Cease-fire in Syria? Support from Iran and Turkey boosts UN envoy's bid
Iran and Turkey back opposite sides in the Syria conflict, but the two powers are united in support for UN envoy Lakhdar Brahimi's proposal for a cease-fire later this month.
(Page 2 of 2)
"This crisis cannot remain confined within Syrian territory," he told reporters. "Either it is solved, or it gets worse... and sets [the region] ablaze."Skip to next paragraph
Middle East Editor
Ariel Zirulnick is the Monitor's Middle East editor, overseeing regional coverage both for CSMonitor.com and the weekly magazine. She is also a contributor to the international desk's terrorism and security blog.
Malaysia Airlines plane missing: Stolen passports raise suspicions of terrorism (+video)
EU gets tougher on Russia, but is Germany putting brakes on stronger sanctions?
NATO airstrike that kills Afghan soldiers deals fresh blow to ties
Chinese official: Train station attackers were trying to 'participate in jihad'
Egypt sets sights on Hamas in widening anti-Islamist campaign
Subscribe Today to the Monitor
With support from Iran and Turkey secured, the next obstacle facing Brahimi is the Syrian opposition's lack of a unified leadership. The Syrian government has cited this as a key reason it has been unwilling to reach any previous agreement with the rebels, saying that even if one representative of the rebels signs an agreement, the number of factions means there is no guarantee of total buy-in from the opposition.
Other countries have put significant pressure on the rebels to put aside their differences. Reuters reports that Qatar and Turkey have brokered an agreement to unite the various factions fighting the Assad regime.
"The agreement has been reached, they only need to sign it now," one anonymous rebel source said. "[Foreign supporters] are telling us: 'Sort yourselves out and unite, we need a clear and credible side to provide it with quality weapons.' "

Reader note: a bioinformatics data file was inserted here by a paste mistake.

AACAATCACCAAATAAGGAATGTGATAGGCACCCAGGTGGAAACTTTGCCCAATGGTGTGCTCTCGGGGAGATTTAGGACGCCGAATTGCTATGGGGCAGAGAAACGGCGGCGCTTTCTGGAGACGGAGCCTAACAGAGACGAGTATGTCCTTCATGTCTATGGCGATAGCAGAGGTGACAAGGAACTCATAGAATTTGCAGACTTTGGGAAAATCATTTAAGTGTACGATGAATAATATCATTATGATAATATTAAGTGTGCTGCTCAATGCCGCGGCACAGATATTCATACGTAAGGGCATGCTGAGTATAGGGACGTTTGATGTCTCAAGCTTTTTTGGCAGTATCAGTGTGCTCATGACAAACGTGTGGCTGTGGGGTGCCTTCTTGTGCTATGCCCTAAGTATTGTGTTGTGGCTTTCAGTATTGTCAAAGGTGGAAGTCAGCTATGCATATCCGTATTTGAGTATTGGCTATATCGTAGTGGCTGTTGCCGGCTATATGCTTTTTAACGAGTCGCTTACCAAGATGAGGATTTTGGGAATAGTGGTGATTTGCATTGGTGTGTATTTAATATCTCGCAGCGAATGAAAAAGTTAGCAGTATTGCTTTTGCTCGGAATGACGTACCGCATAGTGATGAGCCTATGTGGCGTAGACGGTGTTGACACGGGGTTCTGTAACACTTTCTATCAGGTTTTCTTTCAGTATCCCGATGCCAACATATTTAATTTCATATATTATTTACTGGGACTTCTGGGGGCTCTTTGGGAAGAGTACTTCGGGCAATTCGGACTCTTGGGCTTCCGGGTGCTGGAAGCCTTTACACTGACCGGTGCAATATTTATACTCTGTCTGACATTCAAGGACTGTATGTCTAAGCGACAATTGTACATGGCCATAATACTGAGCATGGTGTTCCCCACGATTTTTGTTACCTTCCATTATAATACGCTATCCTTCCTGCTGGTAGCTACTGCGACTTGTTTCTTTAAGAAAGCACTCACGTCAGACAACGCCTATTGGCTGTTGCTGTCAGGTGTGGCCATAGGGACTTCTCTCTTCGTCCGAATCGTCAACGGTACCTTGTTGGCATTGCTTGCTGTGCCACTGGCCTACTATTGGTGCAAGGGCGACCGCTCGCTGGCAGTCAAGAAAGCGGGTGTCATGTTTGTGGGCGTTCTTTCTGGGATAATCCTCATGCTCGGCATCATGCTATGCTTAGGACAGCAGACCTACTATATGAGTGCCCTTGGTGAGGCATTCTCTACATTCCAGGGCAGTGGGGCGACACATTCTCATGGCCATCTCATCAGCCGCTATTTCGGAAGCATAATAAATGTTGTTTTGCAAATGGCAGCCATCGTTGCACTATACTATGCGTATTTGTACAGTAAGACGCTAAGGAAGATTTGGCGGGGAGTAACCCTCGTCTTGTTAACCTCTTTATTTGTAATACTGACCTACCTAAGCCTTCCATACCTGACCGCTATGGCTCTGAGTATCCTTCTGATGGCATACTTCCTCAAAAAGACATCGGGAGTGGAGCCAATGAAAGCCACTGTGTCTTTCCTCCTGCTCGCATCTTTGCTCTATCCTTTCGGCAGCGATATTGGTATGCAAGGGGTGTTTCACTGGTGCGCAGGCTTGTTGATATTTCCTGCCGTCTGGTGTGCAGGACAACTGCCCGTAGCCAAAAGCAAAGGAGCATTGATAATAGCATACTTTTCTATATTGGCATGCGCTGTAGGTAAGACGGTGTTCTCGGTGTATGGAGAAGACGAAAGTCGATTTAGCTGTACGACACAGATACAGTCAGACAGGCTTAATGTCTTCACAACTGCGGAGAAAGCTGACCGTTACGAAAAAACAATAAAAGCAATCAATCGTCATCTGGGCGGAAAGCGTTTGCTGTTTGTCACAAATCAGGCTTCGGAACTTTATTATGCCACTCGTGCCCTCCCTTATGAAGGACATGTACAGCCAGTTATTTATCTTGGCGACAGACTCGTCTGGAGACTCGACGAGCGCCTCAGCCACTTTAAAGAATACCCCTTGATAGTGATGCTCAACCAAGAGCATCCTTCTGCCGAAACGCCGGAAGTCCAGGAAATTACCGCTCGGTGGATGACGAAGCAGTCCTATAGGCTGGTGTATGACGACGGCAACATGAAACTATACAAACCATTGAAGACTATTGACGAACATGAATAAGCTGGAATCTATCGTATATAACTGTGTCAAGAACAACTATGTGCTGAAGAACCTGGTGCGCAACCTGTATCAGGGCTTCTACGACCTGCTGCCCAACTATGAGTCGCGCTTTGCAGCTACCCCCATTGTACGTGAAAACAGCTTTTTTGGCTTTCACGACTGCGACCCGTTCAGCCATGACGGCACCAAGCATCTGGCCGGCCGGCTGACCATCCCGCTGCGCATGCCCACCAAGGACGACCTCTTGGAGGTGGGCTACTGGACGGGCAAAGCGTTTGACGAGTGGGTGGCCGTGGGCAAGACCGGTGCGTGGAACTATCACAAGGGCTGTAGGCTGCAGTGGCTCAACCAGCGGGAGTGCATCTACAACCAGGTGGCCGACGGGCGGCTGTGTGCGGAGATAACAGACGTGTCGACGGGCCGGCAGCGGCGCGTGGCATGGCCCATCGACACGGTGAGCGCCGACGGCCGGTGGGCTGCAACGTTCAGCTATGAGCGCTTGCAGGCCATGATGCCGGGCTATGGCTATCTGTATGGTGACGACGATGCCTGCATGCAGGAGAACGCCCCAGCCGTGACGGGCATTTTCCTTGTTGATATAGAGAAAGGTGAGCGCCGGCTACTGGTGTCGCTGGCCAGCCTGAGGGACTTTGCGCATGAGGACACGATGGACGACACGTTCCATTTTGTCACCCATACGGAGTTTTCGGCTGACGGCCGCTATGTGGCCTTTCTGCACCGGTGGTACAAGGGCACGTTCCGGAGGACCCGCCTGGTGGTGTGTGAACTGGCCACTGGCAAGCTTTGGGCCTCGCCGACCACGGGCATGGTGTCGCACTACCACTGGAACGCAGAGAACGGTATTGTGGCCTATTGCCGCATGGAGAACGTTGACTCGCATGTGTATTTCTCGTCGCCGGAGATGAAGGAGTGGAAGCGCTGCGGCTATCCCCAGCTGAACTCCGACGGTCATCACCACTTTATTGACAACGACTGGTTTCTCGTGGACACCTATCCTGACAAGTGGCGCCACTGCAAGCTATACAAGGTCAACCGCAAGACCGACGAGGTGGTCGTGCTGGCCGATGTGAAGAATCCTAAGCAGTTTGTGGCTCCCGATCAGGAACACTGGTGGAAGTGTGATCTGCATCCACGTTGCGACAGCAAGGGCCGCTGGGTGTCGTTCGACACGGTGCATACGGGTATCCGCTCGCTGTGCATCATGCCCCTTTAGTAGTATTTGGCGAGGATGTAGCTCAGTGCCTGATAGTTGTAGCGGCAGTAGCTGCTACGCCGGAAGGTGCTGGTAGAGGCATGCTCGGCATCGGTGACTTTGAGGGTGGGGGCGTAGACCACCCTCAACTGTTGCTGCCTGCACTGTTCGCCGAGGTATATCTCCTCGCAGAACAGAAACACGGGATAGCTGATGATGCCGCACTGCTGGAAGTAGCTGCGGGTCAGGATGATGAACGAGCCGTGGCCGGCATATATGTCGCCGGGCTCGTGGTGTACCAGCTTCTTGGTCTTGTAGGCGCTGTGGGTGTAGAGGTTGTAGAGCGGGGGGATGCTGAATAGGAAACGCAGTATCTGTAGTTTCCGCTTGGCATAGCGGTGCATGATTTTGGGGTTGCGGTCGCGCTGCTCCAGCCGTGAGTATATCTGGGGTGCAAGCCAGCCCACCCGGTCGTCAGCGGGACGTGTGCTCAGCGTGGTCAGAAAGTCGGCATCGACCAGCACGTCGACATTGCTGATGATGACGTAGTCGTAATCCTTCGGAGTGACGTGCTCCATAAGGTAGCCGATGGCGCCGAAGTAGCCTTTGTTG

But it appears that at least some countries are not waiting for greater unity among rebel fighters. The Wall Street Journal reports that video footage of fighting in Syria earlier this week shows rebel forces firing advanced portable antiaircraft weapons – the first such instance in the conflict, according to rebels and regional experts. According to fighters, they have managed to down Syrian Army helicopters.
Weapons that give rebels the ability to shoot down regime aircraft could be a game-changer for a conflict in which regime forces have so far enjoyed vast military superiority, particularly because of the Air Force's ability to bomb rebel positions.
"Northern Syria is awash with advanced antitank and antiaircraft weapons. The situation has changed very quickly," a Syrian who coordinates weapons supplies from outside Syria told the Wall Street Journal.
According to rebels, the weapons, known as man-portable air defense systems (Manpads), were smuggled into the country via Turkey and Lebanon in the past two months, although Lebanon has recently cracked down on weapons smuggling and Turkey has insisted it is not involved in weapons supplying.
IN PICTURES: Inside Aleppo, Syria